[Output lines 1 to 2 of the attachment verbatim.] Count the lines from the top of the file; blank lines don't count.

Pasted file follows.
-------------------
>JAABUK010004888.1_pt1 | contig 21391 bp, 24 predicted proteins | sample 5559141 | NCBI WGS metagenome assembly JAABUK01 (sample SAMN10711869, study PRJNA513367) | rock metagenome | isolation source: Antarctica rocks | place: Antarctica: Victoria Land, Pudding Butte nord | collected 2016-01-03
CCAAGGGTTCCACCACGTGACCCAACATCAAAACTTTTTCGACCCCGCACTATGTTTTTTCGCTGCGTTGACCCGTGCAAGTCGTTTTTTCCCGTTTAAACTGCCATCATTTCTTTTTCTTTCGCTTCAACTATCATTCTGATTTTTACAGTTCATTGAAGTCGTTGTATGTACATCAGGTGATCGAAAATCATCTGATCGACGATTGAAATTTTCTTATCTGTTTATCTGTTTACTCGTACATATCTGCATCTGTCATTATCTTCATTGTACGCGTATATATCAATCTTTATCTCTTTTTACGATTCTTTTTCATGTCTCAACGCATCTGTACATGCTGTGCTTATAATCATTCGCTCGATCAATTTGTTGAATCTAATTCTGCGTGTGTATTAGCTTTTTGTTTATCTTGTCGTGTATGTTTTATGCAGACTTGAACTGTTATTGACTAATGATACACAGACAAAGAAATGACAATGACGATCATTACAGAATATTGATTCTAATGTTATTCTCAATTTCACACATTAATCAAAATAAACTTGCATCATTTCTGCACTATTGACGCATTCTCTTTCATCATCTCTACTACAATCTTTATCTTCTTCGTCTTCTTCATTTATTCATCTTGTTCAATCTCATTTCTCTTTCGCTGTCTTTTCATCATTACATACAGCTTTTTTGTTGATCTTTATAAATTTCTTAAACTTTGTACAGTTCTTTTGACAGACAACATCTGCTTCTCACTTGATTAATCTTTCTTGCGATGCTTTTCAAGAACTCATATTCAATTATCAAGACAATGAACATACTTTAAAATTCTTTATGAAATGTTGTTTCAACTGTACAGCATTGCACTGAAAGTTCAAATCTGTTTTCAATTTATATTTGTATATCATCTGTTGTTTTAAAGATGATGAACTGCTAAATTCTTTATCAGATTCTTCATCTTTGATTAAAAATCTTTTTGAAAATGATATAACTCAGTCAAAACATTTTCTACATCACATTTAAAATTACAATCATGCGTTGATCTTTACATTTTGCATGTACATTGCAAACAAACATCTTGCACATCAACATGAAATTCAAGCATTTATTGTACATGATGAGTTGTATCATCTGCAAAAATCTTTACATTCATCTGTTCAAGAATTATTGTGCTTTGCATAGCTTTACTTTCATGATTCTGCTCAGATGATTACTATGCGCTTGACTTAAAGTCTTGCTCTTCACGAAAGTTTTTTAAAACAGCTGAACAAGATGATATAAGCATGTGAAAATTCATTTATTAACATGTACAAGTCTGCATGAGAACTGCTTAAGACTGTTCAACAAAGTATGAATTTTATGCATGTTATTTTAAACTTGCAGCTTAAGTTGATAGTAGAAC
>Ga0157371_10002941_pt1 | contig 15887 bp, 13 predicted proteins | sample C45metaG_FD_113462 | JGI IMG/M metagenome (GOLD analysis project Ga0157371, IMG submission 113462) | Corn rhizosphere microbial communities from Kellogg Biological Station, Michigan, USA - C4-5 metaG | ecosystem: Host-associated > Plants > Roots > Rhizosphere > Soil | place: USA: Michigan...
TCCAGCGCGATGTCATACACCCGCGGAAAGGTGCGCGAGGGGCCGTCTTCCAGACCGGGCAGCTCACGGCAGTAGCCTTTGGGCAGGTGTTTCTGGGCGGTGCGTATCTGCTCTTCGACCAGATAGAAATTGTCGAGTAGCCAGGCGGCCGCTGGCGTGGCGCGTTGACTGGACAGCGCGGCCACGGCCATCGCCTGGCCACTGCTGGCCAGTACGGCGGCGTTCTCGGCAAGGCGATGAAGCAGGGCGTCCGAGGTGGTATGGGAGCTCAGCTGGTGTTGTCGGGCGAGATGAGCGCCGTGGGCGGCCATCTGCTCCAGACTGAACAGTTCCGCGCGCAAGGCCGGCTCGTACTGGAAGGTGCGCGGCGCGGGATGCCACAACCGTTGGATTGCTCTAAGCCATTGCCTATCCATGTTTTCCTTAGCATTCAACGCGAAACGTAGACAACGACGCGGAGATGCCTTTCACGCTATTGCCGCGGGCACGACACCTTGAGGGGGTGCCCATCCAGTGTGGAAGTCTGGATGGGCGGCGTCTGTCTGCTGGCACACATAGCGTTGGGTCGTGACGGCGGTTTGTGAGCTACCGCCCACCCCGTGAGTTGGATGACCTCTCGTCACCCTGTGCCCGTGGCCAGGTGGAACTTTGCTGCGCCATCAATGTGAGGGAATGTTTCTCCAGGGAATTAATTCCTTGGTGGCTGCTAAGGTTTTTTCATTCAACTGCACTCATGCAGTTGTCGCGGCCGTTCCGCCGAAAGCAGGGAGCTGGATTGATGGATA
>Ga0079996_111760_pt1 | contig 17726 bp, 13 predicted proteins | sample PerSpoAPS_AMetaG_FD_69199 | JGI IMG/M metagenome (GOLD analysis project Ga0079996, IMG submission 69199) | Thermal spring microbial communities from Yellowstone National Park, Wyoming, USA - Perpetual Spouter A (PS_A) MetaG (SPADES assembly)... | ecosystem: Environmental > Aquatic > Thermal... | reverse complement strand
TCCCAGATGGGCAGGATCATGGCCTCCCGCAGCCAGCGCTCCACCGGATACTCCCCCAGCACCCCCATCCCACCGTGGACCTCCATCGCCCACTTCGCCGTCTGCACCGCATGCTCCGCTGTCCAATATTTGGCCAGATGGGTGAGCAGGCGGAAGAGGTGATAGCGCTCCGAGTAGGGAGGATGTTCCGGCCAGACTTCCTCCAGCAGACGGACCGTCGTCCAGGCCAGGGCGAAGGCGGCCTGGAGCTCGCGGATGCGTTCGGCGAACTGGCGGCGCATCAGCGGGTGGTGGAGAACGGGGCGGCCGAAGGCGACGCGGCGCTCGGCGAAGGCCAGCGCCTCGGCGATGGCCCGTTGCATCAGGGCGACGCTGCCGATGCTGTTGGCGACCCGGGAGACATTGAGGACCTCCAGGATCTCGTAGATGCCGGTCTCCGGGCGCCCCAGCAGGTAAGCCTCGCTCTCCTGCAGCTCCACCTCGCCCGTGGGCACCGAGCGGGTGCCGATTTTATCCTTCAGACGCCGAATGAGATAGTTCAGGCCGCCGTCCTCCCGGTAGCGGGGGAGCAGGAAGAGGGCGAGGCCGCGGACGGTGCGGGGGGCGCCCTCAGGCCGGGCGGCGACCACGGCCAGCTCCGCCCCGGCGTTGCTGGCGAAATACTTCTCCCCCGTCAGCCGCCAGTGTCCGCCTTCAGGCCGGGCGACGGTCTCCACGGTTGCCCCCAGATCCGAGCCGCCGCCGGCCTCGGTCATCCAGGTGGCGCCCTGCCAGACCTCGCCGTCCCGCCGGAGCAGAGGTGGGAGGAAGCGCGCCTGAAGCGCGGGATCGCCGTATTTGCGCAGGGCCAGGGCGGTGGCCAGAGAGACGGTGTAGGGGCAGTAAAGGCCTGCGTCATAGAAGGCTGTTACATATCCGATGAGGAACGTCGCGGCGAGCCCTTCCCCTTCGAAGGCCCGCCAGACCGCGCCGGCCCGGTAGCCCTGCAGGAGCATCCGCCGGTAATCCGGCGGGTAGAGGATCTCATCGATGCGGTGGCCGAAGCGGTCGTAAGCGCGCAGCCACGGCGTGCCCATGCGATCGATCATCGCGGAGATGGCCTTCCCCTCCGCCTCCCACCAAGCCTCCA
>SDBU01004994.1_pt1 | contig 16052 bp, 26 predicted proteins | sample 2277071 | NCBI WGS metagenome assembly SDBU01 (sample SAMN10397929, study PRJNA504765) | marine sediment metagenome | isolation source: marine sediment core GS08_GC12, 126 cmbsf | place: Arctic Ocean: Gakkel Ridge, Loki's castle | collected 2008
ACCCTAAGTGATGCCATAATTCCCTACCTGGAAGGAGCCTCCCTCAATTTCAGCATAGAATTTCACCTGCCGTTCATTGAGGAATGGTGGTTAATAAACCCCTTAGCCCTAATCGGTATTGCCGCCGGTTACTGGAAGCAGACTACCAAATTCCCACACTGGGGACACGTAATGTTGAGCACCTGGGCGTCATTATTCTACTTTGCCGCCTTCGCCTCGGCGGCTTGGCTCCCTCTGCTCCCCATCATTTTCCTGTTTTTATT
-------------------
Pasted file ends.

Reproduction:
>JAABUK010004888.1_pt1 | contig 21391 bp, 24 predicted proteins | sample 5559141 | NCBI WGS metagenome assembly JAABUK01 (sample SAMN10711869, study PRJNA513367) | rock metagenome | isolation source: Antarctica rocks | place: Antarctica: Victoria Land, Pudding Butte nord | collected 2016-01-03
CCAAGGGTTCCACCACGTGACCCAACATCAAAACTTTTTCGACCCCGCACTATGTTTTTTCGCTGCGTTGACCCGTGCAAGTCGTTTTTTCCCGTTTAAACTGCCATCATTTCTTTTTCTTTCGCTTCAACTATCATTCTGATTTTTACAGTTCATTGAAGTCGTTGTATGTACATCAGGTGATCGAAAATCATCTGATCGACGATTGAAATTTTCTTATCTGTTTATCTGTTTACTCGTACATATCTGCATCTGTCATTATCTTCATTGTACGCGTATATATCAATCTTTATCTCTTTTTACGATTCTTTTTCATGTCTCAACGCATCTGTACATGCTGTGCTTATAATCATTCGCTCGATCAATTTGTTGAATCTAATTCTGCGTGTGTATTAGCTTTTTGTTTATCTTGTCGTGTATGTTTTATGCAGACTTGAACTGTTATTGACTAATGATACACAGACAAAGAAATGACAATGACGATCATTACAGAATATTGATTCTAATGTTATTCTCAATTTCACACATTAATCAAAATAAACTTGCATCATTTCTGCACTATTGACGCATTCTCTTTCATCATCTCTACTACAATCTTTATCTTCTTCGTCTTCTTCATTTATTCATCTTGTTCAATCTCATTTCTCTTTCGCTGTCTTTTCATCATTACATACAGCTTTTTTGTTGATCTTTATAAATTTCTTAAACTTTGTACAGTTCTTTTGACAGACAACATCTGCTTCTCACTTGATTAATCTTTCTTGCGATGCTTTTCAAGAACTCATATTCAATTATCAAGACAATGAACATACTTTAAAATTCTTTATGAAATGTTGTTTCAACTGTACAGCATTGCACTGAAAGTTCAAATCTGTTTTCAATTTATATTTGTATATCATCTGTTGTTTTAAAGATGATGAACTGCTAAATTCTTTATCAGATTCTTCATCTTTGATTAAAAATCTTTTTGAAAATGATATAACTCAGTCAAAACATTTTCTACATCACATTTAAAATTACAATCATGCGTTGATCTTTACATTTTGCATGTACATTGCAAACAAACATCTTGCACATCAACATGAAATTCAAGCATTTATTGTACATGATGAGTTGTATCATCTGCAAAAATCTTTACATTCATCTGTTCAAGAATTATTGTGCTTTGCATAGCTTTACTTTCATGATTCTGCTCAGATGATTACTATGCGCTTGACTTAAAGTCTTGCTCTTCACGAAAGTTTTTTAAAACAGCTGAACAAGATGATATAAGCATGTGAAAATTCATTTATTAACATGTACAAGTCTGCATGAGAACTGCTTAAGACTGTTCAACAAAGTATGAATTTTATGCATGTTATTTTAAACTTGCAGCTTAAGTTGATAGTAGAAC